SP-Congress alliance: Will ‘hand’-shake warm up UP voters?….writes Mohit Dubey
The electoral pact between the ruling Samajwadi Party (SP) and the Congress is a done thing now. But as both parties work out the finer details of the alliance, likely to be announced any time now, the winnability of the combination in a state as complex as Uttar Pradesh is in question.
Will the combination keep the Muslim vote in toto? Will the alliance’s premise of preventing fragmentation of Muslim votes not polarise the Hindu community in favour of the Bharatiya Janata Party (BJP)? Will Bahujan Samaj Party (BSP) chief Mayawati be a mute spectator and allow her minority vote bank to slip out of her hands?
The jury is still undecided on the likely effects of the alliance. Though it has raised many questions, it has, nevertheless, given a head-start to both the beleaguered parties caught in problems of their own.
While SP national president and the Uttar Pradesh Chief Minister Akhilesh Yadav, through the tie-up ,has emerged as the new strategist in his party and also as a “largely acceptable leader” in the political spectrum, the Congress, which has been pushed to the sidelines of the state’s politics since 1989, has come back into the reckoning for some consolation returns.
The Congress, after ruling the state for many decades, had the alarm bells first ringing in 1989 when its tally from a majority party dropped to 94 seats in the then house of 426. The number further dwindled to 46 in 1991, 28 in 1993, 33 in 1996, 25 in 2002 and 2007 (when the house had 403 seats after the creation of Uttarakhand) and 28 seats in the 2012 assembly elections.
The voting pattern over these years suggests that the traditional supporters of the Congress — Dalits, Muslims and upper castes — have deserted it and shifted to parties like the SP (Muslims) and the BSP (Dalits), while the upper caste Thakurs and Brahmins have moved to the BJP. The party’s high command has failed to inspire the state unit or allow a strong local leadership to emerge.
The Congress has been relegated to the fourth position in the state and its influence has been restricted to pocket boroughs like Amethi, Rae Bareily and Sultanpur. In these three districts too, the SP won 12 of the 15 assembly constituencies in 2012. The Peace Party — a regional outfit — won one and the Congress just two. This was after an extensive campaign by Priyanka Gandhi Vadra and other Gandhi family members.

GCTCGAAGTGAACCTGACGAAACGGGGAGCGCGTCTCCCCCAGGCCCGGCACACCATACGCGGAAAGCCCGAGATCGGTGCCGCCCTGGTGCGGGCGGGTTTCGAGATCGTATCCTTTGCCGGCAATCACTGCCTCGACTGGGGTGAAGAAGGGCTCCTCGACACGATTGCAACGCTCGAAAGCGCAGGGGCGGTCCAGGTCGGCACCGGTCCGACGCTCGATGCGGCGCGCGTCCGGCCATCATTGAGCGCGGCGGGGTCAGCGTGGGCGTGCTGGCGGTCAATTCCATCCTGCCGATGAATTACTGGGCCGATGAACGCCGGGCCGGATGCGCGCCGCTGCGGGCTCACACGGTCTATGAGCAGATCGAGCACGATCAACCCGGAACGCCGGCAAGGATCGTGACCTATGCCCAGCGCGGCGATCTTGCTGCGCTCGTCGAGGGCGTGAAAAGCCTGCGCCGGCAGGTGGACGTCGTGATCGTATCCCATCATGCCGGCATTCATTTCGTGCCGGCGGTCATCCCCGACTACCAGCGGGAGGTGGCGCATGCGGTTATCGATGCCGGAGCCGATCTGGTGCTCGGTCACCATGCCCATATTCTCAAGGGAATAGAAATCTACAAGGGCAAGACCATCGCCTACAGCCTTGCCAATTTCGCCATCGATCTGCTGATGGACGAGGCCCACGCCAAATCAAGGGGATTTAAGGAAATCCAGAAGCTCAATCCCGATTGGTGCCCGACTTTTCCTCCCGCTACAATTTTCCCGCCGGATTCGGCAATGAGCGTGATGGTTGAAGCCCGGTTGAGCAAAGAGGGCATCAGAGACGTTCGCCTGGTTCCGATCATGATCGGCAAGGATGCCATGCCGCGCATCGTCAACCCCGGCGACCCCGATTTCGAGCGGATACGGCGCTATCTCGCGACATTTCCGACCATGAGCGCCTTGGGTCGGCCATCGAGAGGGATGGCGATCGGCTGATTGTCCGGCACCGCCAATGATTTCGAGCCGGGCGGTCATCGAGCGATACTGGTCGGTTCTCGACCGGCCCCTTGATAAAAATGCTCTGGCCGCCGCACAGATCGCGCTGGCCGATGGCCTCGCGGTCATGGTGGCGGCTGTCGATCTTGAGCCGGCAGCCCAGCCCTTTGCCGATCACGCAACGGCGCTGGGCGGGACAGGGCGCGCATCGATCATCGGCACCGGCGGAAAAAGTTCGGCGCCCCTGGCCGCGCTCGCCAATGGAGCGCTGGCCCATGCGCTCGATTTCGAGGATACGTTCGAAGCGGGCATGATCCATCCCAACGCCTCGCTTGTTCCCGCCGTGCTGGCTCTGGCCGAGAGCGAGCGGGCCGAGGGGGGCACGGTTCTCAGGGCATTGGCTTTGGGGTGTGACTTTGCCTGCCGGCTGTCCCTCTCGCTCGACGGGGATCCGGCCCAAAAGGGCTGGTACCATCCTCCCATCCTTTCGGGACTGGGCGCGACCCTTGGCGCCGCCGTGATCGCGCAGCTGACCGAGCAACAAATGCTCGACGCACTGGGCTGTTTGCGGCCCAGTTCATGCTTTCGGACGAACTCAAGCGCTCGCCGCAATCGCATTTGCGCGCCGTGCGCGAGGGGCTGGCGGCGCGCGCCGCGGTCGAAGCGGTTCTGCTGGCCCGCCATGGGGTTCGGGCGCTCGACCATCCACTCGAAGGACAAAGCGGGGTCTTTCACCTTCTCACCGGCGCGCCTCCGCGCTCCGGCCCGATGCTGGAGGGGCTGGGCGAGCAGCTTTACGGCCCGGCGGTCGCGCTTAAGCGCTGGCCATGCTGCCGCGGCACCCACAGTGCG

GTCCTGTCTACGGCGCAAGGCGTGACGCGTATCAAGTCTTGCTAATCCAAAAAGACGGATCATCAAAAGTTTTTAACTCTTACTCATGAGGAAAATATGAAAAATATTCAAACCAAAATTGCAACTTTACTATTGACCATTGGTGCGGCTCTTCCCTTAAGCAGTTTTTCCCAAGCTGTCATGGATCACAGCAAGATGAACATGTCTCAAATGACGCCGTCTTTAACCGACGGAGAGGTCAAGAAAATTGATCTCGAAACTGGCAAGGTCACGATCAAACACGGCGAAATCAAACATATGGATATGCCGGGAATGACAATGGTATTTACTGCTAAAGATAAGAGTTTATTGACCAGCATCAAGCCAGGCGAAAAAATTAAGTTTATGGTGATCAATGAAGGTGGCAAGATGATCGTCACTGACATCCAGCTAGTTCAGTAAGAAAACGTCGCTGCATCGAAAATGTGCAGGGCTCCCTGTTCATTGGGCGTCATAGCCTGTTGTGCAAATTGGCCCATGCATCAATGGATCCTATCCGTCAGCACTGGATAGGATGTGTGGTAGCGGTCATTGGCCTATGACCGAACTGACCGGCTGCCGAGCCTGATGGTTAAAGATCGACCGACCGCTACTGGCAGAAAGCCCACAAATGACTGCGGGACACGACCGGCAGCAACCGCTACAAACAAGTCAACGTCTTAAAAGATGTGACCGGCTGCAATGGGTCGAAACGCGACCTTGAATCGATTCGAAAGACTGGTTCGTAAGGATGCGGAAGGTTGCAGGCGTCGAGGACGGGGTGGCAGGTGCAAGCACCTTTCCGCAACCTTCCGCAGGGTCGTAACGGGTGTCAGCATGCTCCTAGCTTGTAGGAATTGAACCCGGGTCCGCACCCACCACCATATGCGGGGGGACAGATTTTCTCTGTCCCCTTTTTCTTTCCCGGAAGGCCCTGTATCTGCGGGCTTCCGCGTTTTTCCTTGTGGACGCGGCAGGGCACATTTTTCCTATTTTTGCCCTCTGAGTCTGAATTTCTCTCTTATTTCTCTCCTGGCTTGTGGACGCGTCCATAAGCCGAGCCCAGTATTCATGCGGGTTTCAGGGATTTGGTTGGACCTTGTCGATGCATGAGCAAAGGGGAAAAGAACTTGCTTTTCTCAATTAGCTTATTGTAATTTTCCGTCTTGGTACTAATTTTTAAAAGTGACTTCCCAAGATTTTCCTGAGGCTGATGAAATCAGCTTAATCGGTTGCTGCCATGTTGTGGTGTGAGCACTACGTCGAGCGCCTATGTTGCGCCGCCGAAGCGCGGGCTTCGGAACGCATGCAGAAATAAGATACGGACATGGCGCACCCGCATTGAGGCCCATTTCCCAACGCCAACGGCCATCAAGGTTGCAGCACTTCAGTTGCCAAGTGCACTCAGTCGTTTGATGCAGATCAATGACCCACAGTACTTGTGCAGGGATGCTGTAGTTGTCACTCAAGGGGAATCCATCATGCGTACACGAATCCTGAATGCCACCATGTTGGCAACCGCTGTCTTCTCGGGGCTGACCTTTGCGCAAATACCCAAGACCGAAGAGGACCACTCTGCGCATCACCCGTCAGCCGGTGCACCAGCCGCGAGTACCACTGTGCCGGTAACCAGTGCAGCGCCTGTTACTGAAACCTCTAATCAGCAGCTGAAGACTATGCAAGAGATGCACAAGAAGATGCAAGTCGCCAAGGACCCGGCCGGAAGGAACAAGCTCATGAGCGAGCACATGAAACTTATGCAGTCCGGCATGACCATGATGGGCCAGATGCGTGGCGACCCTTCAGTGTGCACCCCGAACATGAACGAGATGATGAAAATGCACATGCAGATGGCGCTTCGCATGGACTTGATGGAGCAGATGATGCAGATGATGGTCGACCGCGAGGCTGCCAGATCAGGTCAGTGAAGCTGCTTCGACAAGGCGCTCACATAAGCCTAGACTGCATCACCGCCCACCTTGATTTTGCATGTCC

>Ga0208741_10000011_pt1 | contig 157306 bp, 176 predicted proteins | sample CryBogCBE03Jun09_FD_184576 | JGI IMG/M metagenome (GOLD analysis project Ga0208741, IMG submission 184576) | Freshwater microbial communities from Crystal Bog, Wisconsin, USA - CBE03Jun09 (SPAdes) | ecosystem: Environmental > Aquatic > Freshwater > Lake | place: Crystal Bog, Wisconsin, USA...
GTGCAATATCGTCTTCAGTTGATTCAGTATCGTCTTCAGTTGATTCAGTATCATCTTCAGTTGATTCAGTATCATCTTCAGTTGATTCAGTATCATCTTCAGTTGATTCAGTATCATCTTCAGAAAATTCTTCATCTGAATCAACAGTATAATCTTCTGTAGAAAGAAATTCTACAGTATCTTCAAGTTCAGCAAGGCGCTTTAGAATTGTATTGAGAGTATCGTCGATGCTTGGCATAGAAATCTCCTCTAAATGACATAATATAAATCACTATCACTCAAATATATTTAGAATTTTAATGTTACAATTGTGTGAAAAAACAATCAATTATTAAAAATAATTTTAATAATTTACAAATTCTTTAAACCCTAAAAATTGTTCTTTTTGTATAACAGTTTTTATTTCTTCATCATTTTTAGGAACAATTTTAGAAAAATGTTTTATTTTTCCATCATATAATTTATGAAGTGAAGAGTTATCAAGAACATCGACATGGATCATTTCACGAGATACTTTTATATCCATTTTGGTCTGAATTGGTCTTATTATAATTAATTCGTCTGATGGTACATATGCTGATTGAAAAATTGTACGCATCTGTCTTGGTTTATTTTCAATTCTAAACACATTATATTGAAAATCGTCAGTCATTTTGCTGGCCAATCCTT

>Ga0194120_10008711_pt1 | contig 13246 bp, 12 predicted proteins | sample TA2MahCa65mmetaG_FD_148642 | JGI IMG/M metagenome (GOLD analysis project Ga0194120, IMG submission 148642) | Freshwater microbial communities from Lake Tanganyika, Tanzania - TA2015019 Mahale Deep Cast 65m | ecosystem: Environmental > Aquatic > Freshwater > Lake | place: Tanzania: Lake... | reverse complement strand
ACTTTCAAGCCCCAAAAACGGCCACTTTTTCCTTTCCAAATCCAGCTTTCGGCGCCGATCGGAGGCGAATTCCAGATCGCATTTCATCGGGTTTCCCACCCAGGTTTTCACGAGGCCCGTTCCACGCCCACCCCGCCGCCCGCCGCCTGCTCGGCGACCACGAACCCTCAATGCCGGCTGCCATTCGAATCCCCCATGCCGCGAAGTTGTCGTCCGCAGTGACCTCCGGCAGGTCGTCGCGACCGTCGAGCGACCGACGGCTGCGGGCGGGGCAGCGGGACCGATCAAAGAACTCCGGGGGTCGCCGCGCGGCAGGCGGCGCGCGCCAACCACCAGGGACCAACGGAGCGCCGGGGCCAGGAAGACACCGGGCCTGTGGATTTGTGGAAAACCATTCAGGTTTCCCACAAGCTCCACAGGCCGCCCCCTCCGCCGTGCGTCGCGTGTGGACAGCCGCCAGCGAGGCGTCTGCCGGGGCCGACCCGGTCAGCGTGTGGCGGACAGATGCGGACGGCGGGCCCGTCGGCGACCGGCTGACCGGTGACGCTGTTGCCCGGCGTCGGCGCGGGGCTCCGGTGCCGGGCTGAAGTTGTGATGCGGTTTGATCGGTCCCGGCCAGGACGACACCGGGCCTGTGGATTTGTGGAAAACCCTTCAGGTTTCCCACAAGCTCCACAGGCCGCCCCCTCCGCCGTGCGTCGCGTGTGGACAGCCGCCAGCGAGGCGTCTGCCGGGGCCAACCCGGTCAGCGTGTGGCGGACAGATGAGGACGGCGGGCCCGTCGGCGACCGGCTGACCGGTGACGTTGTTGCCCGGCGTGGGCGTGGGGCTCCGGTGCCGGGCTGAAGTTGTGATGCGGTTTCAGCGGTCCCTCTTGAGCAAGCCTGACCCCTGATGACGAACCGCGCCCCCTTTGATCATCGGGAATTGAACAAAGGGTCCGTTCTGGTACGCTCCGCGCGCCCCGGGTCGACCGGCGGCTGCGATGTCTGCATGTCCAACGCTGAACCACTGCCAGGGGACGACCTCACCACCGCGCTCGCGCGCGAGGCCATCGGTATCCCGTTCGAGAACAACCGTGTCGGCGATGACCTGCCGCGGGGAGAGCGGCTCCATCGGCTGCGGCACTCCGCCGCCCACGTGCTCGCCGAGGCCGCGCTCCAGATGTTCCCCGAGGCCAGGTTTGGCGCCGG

In the past few months, the Congress seems to have gained some ground through its various missions like the “Kisan Yatra” undertaken by Rahul Gandhi and “27 saal, UP Behaal”, which sought to send out a message to its traditional voters that the state has been ruined by BSP, SP and BJP governments. Of these 27 years, the SP ruled for a good 15 years under Mulayam Singh Yadav.
Now, to tie up with one of these, that too with a party which has a fairly strong anti-incumbency factor, party insiders aver, was going to hurt the party’s “anticipated acceptance and upswing”.
“It is a bad compromise, piggybacking Akhilesh Yadav will help him but not us,” a senior UPCC member contended.
The Congress organisational structure, which was in tatters over the past two decades, was shaken up this time, largely due to intervention of election strategist Prashant Kishor and his innovative ideas. The number of people seeking the Congress ticket too had swelled this time.
“The party has decided to go with the “cycle” to stop the forward march of the BJP; let’s see how much we succeed with the idea,” said a worried veteran who remained edgy about the ability of both the parties to transfer their votes in bulk to each other.
The state unit of the BJP said it is ecstatic about the SP-Congress coming together.
“We have always been saying that SP is the B team of a thoroughly corrupt Congress, we have just been proved right,” said state BJP General Secretary Vijay Bahadur Pathak. “People have still not forgotten the 2G, 3G, JijaG scams and are opposed to anything and everything that has to do with Congress,” he added.
A western Uttar Pradesh stalwart of the BJP said the coming together of the “two minority-appeasing parties” will also have a “polarisation of Hindus in its favour, specially in western Uttar Pradesh which will set the poll pattern in the state in the first phase”. For the combine to come anywhere near the finishing line, the traditional vote banks of these parties must transfer en masse to each other and also rally behind them, said a political observer here.
State unit leaders of the Congress, especially state unit chief Raj Babbar, is said to be not-too-comfortable with the alliance as he was once in the SP and thereafter had a frigid relationship with Akhilesh Yadav after he defeated his wife Dimple Yadav in a by-election for the Firozabad seat.
For the SP too, the situation seems to have stemmed out of a compromise formula and a desperate bid to regain power, specially after the bitter feud in the party. SP traditionally has been an anti-Congress party and its senior leaders like Mohd Azam Khan will find it difficult now to canvass jointly with Congress leaders.